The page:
Even in down economies the appetite for M&A is still strong.Reply
Unless your team is made up of serial entrepreneurs with one or more successful exits, then the only thing that really matters is customer metrics: usage, revenue, and rate of growth.Reply
That very much depends on where you are located. In Europe it is pretty much 'business as usual' at the moment, in the bigger cities I'd say that for the time of the year it is actually busier than usual in the start-up scene.Reply
(I'm a seed stage VC.)
In general, seed stage is less affected by the recent downturn than later stages. Which makes sense, since the time to exit for a seed stage company can be the better part of a decade, so today's macro climate has less impact.
A few tips and observations:
- from what I've seen, most seed funds are still investing, although on average at a 20-40% slower cadence than 6 months ago. On the other hand, some later stage investors are now more active at seed because that lets them keep investing while putting less capital at risk.
- assume valuations will be closer to what they were ~2 years ago. Earlier this year, the median seed valuation felt like ~$20m post, and we saw a number of $30m-$40m post money valuations. Right now we're seeing more valuations in the teens, and seed round sizes are more frequently $2m-3m instead of $4m-$6m.
- longer runways are favored. The fundraising climate over the next year is uncertain -- especially for Series A and beyond -- so the typical "raise for 18+ mo of runway" advice has turned into "raise for 24-30 mo of runway."
- cash efficiency and faster time to revenue are favored over growth in this climate.
- capital intensive businesses will be much harder to raise for.
- investor diligence is shifting away from FOMO and rushed decisions, and back toward normal diligence processes. Assume that investments decisions will take an extra 1-4 weeks for each investor.
It's not all bad news:
- anecdotally, it feels like hiring is a little easier.
- historically, recessions have been a great time to start big companies.
- there's still a LOT of capital waiting to be deployed into startups.
- "fundraises are looking like they did in 2020" is still pretty good, since 2020 was already a great year to be fundraising as a founder.Reply
Not sure I understand, now is the best time to buy. If you're going to find a cheap hidden gem, it's now. Not when you're having to fight with hundreds of other investors all bidding on the next Facebook.Reply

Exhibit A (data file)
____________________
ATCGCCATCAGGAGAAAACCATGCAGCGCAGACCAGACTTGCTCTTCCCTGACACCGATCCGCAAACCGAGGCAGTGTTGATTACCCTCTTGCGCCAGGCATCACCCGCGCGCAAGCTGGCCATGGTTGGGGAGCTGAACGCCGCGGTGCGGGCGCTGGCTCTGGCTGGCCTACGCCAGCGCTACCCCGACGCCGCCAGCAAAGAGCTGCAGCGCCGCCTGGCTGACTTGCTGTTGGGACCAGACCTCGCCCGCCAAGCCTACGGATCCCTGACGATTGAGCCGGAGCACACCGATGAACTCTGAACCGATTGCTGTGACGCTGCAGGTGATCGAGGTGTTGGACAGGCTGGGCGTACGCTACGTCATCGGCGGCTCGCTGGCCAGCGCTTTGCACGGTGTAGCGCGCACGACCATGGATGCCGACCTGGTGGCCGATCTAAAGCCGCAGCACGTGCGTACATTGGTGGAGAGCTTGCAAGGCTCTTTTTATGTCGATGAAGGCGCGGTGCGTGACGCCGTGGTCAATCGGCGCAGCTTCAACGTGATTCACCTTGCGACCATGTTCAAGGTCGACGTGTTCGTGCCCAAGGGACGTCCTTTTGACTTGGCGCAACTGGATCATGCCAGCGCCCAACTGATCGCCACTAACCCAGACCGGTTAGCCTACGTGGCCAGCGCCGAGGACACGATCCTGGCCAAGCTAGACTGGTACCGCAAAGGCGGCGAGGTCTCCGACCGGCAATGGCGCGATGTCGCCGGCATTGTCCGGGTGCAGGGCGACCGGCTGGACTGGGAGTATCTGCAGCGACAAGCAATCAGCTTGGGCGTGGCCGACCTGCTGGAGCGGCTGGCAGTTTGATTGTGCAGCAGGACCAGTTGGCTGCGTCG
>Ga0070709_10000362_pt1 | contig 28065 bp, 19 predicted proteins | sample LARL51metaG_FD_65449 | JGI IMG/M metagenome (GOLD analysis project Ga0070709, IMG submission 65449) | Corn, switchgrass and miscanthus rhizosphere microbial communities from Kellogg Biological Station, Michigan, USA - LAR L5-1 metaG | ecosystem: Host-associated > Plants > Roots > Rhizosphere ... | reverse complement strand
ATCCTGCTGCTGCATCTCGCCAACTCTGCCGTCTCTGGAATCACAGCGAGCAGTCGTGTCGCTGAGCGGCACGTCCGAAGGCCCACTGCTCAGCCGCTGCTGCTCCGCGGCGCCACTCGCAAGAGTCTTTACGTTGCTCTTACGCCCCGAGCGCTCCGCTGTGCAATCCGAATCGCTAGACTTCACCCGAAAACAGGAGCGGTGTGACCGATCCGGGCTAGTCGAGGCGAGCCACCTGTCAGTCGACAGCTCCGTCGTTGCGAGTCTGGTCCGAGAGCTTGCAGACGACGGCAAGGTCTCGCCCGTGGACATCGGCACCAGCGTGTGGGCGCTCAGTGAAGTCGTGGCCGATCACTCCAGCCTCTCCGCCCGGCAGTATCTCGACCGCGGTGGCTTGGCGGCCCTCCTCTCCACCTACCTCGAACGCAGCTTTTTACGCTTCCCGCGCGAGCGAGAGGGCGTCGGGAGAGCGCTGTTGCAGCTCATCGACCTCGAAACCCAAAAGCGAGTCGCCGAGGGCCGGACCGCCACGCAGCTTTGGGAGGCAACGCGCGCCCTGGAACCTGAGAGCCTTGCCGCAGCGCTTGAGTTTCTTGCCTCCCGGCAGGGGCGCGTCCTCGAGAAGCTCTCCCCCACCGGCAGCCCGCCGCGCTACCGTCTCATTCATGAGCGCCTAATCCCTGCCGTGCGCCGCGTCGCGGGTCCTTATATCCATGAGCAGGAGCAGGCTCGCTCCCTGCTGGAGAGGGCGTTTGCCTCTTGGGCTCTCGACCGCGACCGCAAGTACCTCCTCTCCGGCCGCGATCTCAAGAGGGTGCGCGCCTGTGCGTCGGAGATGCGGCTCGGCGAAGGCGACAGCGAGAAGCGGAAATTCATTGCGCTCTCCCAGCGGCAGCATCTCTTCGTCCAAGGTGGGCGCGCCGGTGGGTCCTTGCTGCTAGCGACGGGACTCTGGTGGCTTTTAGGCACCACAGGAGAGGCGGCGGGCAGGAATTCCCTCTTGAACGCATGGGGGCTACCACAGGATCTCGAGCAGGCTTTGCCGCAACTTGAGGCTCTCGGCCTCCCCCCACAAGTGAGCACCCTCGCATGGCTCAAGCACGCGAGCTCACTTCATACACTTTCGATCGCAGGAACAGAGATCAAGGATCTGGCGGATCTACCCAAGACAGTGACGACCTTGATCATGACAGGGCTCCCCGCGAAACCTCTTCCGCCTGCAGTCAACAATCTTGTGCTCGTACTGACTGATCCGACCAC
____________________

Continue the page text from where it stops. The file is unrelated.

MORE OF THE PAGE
Have paying customers.Reply
This is a great time to weed out bullshit investors. Like BS jobs, some don't need to exist and this downturn is a great filter for them. The ones who are still investing as normal are the ones you should still raise from even when markets are different.Reply
Do the work.
Do consultancy. Become excellent. Build a team. Bootstrap your entire development phase. Sell enough to demonstrate the marketReply
Simple answer, don't rely on other people to fix a broken plan... =)
0. Have integrity, people who manage money spend a lot of time dealing with professional liars and thieves. This doesn’t mean volunteering information that weakens your negotiating positions, but rather a warning that any BS will be uncovered eventually.
1. find a product/service niche unique to your physical geographic area, as this helps keep competition to a minimum while you grow (off the public web? Even better)
2. provide value to a happy customer
3. make small revenues in an early profit-mode, and try to stay liquid (cash, and not credit)
4. start small, but keep your legal, accounting, and customs positions clear
5. never table your own assets… debt-financing is foolish when they are often predatory loans
6. find the grants, tax credits, and labor assistance programs… The American Chamber of Commerce has many great people that often provide US state business advice for free
7. Early equity is worthless if your product is still theoretical, and dividing up imaginary space-cash is a fools errand… listen when senior people without an interest in your firm give you advice. Also, when working with academic/institutional incubator programs be aware of the legal traps. I have seen many stakeholders get nailed by nasty legal loopholes that claw-back or dilute company shares before an IPO or asset transfer. Usually it is developers/engineers/managers getting legally robbed, but sometimes it is the early investors too. Again, this alludes back to #0, and why people avoid bandits.
8. Always make it more profitable to cooperate with your team, than rip you off. Most large companies know a soft target when they see one, and will often renege on small companies/contracts as policy given the legal power asymmetry. Consumer and small B2B is a hard market too, but the risks are lower than dealing with a firm above a $3B market cap. Note, this is one reason service based companies tend to survive better, as they have limited risk-exposure per customer.